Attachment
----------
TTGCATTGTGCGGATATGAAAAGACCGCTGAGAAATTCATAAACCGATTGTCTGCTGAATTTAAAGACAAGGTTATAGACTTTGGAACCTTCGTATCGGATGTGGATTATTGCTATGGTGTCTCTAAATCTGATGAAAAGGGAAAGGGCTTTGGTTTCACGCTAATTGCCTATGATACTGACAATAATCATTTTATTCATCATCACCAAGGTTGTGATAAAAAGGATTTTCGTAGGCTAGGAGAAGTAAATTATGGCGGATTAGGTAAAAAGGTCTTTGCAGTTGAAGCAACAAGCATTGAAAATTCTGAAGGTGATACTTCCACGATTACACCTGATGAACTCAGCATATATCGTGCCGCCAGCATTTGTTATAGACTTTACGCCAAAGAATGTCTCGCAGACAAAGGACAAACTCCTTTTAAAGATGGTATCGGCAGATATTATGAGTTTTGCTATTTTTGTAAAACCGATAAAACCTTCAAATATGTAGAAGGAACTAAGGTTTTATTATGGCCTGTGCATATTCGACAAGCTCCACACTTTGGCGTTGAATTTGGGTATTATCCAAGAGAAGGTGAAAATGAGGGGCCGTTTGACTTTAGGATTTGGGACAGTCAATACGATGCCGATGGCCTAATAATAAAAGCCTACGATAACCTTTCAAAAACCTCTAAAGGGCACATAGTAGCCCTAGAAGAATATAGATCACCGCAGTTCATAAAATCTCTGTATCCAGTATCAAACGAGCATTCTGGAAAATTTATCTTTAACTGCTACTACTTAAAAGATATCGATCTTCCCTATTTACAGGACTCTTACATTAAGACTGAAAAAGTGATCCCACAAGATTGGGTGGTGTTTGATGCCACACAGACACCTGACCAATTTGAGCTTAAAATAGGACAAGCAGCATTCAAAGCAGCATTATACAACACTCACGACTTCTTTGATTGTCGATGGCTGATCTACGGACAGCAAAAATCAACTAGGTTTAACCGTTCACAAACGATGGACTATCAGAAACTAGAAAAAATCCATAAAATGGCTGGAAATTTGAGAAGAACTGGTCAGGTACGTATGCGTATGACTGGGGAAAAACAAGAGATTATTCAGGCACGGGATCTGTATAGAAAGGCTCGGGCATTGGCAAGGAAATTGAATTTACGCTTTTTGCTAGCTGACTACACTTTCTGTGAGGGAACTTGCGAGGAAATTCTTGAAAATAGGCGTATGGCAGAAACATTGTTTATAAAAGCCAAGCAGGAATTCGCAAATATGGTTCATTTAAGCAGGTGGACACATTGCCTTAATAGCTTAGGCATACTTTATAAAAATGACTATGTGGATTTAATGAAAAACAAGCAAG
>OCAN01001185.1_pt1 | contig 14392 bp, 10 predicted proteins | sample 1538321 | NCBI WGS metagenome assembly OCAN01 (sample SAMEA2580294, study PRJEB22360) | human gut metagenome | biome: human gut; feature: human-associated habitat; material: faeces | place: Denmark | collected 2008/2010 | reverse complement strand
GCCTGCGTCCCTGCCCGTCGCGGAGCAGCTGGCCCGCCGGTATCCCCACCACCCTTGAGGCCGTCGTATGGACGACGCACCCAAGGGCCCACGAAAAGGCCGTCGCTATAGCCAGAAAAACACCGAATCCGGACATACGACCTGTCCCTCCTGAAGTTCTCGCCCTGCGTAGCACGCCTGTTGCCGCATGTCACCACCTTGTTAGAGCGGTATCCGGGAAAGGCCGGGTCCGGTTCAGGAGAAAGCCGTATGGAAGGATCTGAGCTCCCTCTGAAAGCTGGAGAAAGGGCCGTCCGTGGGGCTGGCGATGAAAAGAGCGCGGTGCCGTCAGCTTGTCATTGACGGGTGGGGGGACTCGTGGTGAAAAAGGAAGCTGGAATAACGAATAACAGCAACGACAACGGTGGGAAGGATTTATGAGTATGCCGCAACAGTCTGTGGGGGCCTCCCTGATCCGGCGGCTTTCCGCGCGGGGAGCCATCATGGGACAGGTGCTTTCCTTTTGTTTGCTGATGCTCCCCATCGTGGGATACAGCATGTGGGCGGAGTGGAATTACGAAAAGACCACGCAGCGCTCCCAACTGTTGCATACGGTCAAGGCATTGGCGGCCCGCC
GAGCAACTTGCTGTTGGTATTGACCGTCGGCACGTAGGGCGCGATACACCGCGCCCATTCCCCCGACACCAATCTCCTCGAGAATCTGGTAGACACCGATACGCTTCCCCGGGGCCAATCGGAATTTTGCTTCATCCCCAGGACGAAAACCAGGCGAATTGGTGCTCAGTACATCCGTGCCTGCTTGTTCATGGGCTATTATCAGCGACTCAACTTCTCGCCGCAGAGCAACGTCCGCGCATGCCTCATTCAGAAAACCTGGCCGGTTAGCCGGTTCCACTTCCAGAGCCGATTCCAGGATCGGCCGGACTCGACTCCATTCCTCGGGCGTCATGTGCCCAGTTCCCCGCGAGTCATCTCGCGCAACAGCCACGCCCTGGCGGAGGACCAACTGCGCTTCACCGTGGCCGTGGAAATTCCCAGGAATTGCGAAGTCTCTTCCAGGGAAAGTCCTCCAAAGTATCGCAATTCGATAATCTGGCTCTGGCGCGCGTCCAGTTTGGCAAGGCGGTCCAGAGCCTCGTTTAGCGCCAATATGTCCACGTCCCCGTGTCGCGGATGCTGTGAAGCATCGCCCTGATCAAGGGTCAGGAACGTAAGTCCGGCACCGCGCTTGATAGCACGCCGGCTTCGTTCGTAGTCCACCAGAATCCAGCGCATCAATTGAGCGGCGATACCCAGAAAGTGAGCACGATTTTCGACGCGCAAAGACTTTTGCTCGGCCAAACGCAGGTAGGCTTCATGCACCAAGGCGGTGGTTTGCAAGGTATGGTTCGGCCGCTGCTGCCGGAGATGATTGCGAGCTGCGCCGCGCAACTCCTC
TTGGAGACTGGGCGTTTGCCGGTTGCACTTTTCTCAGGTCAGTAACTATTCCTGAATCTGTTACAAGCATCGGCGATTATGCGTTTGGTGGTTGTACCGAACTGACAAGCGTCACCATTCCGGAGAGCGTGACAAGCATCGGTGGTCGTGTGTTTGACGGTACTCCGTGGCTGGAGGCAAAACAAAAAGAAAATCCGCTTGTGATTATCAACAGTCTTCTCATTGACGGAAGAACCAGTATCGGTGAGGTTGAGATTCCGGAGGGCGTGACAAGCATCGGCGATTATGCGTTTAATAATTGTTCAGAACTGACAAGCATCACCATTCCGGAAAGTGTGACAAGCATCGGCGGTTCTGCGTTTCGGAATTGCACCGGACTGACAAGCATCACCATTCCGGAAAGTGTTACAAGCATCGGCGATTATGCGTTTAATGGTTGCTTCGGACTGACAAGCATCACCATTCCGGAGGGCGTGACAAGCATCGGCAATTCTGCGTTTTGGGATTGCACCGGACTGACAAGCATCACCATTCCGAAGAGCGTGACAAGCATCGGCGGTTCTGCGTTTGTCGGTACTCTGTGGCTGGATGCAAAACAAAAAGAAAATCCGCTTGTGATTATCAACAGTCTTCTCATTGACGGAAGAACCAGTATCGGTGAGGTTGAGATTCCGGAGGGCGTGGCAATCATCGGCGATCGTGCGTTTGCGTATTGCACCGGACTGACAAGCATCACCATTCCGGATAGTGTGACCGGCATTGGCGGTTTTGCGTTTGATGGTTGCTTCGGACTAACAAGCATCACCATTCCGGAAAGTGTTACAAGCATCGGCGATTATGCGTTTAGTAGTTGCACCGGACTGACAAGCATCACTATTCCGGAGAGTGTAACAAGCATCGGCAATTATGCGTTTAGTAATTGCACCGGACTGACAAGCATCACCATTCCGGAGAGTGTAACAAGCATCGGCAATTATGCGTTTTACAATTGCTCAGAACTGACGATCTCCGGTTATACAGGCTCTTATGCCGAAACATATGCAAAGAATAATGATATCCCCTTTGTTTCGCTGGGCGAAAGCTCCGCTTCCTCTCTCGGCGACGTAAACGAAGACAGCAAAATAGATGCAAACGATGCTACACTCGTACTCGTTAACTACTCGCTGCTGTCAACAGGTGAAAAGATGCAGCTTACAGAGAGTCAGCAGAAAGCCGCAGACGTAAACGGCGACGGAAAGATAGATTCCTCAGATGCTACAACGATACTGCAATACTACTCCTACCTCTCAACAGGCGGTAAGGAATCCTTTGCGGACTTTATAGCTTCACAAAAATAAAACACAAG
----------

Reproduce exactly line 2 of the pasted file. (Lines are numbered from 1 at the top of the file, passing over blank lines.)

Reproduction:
>OCAN01001185.1_pt1 | contig 14392 bp, 10 predicted proteins | sample 1538321 | NCBI WGS metagenome assembly OCAN01 (sample SAMEA2580294, study PRJEB22360) | human gut metagenome | biome: human gut; feature: human-associated habitat; material: faeces | place: Denmark | collected 2008/2010 | reverse complement strand